The Ion Torrent sequencing of ABO, VWF, STXBP5, STAB2, SCARA5, STX2, TC2N, and CLEC4M in 104 patients from our historic VWD population detected a total of 146 variants in the coding sequences of the eight genes. VWF harbored 70 of these, of which many were mutations and have been described in detail previously.[8] Of the remaining 76 variants, 54 had allele frequencies > 0.5% and a majority of these have therefore likely already been investigated for their association with the VWF level in later GWAS also investigating low-frequency variants in these and other genes.[4] [6] The rs141041254 STAB2 variant associated with VWF level variation and identified by Huffman et al[4] was not found in this study, but it has been further investigated along with common variants in STAB2.[16] The 22 variants with frequencies < 0.5% are less likely to have been previously evaluated in the present context, even though all but one is present in gnomAD. According to VarSome, 12 of these had an uncertain significance and 10 were benign or likely benign. PolyPhen2 classified 3 out of the 22 variants as probably or possibly damaging (two in STAB2 and one in STX2); the others were either synonymous or denoted benign. In comparison, MutationTaster classified 7 out of the 22 variants as deleterious. In addition, the testing for accumulation of low frequency or rare variants in the VWD population compared to gnomAD was not significant for any of the seven genes. We have therefore rejected our hypothesis that rare variants with larger effects on the VWF level are accumulated in these genes, and even if a few of the rare variants detected in this study really have an effect on the VWF level, their overall contribution to disease in the VWD population must be very limited indeed.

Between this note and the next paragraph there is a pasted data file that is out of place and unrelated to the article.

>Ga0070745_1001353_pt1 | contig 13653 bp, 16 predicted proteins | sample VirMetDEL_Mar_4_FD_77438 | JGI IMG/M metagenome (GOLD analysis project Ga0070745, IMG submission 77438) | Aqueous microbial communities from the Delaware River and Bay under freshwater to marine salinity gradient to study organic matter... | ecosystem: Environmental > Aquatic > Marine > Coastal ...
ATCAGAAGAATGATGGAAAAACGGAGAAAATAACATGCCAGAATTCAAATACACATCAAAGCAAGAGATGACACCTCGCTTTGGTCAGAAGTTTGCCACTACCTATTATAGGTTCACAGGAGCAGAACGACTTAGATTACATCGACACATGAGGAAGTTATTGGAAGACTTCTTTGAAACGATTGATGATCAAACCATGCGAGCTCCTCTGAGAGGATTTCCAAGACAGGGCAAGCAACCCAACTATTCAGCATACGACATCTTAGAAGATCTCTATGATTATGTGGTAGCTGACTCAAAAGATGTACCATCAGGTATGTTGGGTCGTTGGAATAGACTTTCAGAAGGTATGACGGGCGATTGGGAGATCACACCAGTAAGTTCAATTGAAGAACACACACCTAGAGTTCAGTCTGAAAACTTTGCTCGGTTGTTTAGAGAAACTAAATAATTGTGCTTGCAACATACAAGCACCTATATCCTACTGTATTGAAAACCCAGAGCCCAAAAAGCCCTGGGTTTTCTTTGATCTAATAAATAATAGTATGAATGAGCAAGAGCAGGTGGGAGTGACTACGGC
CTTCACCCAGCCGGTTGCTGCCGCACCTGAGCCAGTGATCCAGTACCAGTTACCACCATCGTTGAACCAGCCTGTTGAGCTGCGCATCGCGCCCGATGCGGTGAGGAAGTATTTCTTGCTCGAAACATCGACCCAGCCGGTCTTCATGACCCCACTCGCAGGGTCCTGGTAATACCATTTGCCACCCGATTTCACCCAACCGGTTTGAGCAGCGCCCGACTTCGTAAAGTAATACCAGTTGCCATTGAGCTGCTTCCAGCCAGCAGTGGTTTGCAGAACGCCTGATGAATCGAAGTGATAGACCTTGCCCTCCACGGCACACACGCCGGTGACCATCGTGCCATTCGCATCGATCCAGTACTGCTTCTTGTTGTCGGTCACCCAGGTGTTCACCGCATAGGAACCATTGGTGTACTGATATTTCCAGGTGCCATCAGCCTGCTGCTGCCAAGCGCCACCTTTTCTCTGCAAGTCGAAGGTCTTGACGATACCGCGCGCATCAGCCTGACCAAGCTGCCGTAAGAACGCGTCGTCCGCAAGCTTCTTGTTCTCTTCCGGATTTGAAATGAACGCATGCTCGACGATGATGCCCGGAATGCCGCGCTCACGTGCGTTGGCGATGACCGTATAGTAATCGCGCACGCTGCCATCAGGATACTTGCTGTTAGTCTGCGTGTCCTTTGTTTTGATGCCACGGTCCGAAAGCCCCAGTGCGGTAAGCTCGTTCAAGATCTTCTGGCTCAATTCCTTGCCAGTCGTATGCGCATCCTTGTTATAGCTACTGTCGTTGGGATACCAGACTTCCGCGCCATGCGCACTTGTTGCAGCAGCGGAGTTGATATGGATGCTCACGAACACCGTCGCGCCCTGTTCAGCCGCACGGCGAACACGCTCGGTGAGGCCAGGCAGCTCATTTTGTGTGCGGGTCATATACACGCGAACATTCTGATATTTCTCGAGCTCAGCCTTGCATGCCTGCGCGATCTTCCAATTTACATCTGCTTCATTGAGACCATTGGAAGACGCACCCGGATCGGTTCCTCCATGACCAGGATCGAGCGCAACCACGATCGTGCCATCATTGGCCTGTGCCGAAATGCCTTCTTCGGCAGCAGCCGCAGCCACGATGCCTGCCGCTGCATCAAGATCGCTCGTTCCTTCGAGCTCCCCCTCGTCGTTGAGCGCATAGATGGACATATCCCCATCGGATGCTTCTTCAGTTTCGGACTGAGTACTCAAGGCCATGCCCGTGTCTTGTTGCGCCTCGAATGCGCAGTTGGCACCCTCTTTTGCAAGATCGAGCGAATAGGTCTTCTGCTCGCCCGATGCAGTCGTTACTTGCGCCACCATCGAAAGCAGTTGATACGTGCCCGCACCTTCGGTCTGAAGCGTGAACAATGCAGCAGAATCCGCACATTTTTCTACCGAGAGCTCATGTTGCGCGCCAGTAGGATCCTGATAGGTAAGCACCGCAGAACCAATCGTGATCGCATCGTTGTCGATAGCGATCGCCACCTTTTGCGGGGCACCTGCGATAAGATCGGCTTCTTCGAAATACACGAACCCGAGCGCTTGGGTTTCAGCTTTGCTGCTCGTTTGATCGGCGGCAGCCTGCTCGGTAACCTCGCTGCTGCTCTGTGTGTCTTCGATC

Our study should be interpreted within the context of its limitations. First, our study population is rather small, thereby limiting the absolute number of chromosomes interrogated for rare variants and consequently also limiting our ability to detect rare variants affecting the VWF level. Our population consists of a mixture of type 1 VWD patients and patients with a low VWF phenotype who do not fulfill modern criteria for type 1 VWD. However, the selection of individuals without causal VWF mutations, but with low VWF levels, may rather increase the likelihood of finding rare variants affecting VWF level in those individuals. Second, the absence of detected rare variants in this study may be caused by an inability of our sequencing methodology to detect variants that are present in the population. We would like to argue against this since the average read depths were >300 for seven of the eight genes, the coverage was high with only very few regions without coverage, and there was a complete concordance between the sets of variants detected by Sanger and Ion Torrent sequencing in CLEC4M and STXBP5 for all individuals.[13] [14] Thus, we believe that the lack of accumulation of rare variants and the almost total absence of rare variants predicted to affect protein function in our VWD population is true. None of the genes, except the VWF gene itself, harbor large numbers of rare variants affecting the amount of VWF, ultimately giving rise to VWD. Obviously, we cannot completely exclude the fact that there might exist single rare variants in any of these genes that can have a major effect on the VWF level, but we think it is reasonable to argue that a large number of such variants do not exist.